YetiJedi: "Sheesh...I keep reading this thread and sooner or later I'll end up buying a tarp I don't need!


One question: From your first-hand experience, what is the functional difference between silnylon and silpoly? I've read the google search stuff and know the basics but I've only had experience with the silnylon.


If this is off-topic from the original post, I can certainly start a new thread."


I'd also like to know this before I make or buy a tarp.
 
DanCooke
distinguished member(1271)distinguished memberdistinguished memberdistinguished memberdistinguished member
  
04/03/2023 09:13PM  
Sil nylon is stronger, Sil Poly is weaker. Tongue Tear strength test.

Be careful of the mix of urethane and sil. It is weaker.
 
campnfish
distinguished member (497)distinguished memberdistinguished memberdistinguished member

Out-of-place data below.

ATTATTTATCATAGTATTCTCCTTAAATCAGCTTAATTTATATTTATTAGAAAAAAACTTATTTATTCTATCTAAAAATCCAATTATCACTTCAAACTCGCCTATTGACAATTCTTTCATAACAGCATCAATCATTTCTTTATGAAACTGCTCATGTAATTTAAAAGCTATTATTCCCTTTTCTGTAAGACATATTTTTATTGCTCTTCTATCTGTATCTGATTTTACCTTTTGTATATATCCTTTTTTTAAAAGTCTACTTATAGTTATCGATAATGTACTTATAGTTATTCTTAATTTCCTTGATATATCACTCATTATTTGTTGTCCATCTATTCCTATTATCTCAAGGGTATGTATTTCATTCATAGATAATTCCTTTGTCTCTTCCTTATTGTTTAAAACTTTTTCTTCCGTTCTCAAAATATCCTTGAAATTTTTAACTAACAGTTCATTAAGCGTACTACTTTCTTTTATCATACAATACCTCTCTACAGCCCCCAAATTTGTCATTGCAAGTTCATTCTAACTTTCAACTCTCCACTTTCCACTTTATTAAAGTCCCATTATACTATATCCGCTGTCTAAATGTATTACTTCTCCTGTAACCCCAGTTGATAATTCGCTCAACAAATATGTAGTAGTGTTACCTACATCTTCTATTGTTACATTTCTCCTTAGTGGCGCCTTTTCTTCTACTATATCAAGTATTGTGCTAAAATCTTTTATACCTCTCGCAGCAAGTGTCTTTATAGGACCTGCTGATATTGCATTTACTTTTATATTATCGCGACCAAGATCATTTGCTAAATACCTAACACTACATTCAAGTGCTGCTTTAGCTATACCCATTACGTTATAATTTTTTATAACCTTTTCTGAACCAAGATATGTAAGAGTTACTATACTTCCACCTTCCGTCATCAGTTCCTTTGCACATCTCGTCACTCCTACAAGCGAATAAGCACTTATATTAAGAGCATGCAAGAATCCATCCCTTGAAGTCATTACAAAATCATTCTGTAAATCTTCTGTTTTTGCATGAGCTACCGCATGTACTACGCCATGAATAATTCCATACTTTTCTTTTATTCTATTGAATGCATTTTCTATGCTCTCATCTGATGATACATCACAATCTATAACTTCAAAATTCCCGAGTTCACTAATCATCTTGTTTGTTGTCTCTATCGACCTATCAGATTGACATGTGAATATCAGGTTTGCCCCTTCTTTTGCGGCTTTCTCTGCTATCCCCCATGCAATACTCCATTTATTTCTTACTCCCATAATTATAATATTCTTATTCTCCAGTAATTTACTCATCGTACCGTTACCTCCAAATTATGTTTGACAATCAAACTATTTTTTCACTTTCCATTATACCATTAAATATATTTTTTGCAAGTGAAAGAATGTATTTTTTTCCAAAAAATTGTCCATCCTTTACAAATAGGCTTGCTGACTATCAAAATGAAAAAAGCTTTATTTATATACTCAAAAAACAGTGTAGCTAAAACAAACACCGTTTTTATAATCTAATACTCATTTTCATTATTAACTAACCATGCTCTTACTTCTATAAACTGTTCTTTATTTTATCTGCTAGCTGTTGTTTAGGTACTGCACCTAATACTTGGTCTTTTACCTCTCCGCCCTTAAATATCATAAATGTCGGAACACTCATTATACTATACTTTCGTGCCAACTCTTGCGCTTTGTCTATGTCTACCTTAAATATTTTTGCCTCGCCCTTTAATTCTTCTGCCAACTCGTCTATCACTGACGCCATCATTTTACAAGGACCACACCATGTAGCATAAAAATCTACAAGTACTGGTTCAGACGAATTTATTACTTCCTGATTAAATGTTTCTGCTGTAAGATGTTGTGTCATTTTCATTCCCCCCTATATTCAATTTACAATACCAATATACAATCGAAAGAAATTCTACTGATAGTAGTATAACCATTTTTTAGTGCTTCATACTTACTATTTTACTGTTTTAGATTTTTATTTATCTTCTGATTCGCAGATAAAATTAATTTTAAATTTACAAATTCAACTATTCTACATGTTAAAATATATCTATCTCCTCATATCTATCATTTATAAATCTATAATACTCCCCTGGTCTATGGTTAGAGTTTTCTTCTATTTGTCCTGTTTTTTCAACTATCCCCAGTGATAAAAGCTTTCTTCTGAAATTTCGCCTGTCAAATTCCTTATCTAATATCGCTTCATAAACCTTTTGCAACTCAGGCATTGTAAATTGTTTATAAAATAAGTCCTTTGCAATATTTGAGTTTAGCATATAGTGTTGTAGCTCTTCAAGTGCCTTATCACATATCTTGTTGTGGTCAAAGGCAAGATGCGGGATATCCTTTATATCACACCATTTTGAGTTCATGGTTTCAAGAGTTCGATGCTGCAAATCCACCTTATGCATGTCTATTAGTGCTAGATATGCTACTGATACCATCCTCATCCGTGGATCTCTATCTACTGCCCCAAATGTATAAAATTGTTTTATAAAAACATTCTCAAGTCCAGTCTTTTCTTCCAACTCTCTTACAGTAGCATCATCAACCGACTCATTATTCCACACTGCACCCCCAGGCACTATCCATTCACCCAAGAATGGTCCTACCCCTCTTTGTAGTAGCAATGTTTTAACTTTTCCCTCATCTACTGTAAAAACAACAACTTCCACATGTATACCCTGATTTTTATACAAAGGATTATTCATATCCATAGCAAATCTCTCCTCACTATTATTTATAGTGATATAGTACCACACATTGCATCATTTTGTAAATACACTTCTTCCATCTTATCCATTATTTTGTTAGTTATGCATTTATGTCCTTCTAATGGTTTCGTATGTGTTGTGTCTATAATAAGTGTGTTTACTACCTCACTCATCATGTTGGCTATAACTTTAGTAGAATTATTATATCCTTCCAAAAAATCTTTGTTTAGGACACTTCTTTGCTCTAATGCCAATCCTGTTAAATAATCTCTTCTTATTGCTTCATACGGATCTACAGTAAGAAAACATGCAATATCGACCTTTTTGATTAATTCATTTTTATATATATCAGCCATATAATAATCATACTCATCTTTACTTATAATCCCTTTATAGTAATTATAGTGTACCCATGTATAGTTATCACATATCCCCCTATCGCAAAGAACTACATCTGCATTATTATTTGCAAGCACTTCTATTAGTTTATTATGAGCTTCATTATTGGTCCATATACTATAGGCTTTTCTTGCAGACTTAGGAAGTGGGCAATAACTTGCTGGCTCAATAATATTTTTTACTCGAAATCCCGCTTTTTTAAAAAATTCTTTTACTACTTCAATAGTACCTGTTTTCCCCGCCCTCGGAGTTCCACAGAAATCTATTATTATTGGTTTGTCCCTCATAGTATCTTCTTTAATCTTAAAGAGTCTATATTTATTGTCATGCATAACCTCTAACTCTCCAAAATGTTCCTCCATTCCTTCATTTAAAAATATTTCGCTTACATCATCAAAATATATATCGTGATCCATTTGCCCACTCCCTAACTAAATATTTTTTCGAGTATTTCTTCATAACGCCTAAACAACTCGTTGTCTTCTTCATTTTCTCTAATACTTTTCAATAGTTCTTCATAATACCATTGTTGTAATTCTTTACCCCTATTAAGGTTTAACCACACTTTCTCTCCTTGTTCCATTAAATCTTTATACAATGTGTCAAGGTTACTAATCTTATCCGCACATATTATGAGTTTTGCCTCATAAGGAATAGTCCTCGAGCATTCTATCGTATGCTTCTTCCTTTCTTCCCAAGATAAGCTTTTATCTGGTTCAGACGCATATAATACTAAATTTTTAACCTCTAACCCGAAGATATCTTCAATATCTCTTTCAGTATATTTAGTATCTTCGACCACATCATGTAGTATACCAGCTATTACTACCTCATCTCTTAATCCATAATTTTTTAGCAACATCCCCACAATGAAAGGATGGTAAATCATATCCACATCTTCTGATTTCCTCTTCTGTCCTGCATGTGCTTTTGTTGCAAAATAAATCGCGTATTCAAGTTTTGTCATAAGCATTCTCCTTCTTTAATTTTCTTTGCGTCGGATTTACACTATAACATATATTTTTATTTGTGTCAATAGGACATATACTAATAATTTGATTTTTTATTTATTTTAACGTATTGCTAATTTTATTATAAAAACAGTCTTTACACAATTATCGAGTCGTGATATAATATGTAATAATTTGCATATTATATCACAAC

04/03/2023 09:27PM  
I have both, I will say my silpoly tarp has been through some crazy high winds and storms, not doubting it's weaker, just throwing it out there as my experience. I will add that I always have your lean 3 with me, and it has handled the same storms without fail.
 
Tomcat
distinguished member(707)distinguished memberdistinguished memberdistinguished memberdistinguished member
  
04/04/2023 04:46AM  
 
AlexanderSupertramp
distinguished member (391)distinguished memberdistinguished memberdistinguished member
  
04/04/2023 07:21AM  
campnfish: "Hammock Gear makes a rectangular 11' x 9'6" and a 12' x 9'6", 5 tie outs across each side and panel pulls on the long side. 1.1oz silpoly, both around 16-18oz in weight, price is about $150 for the larger.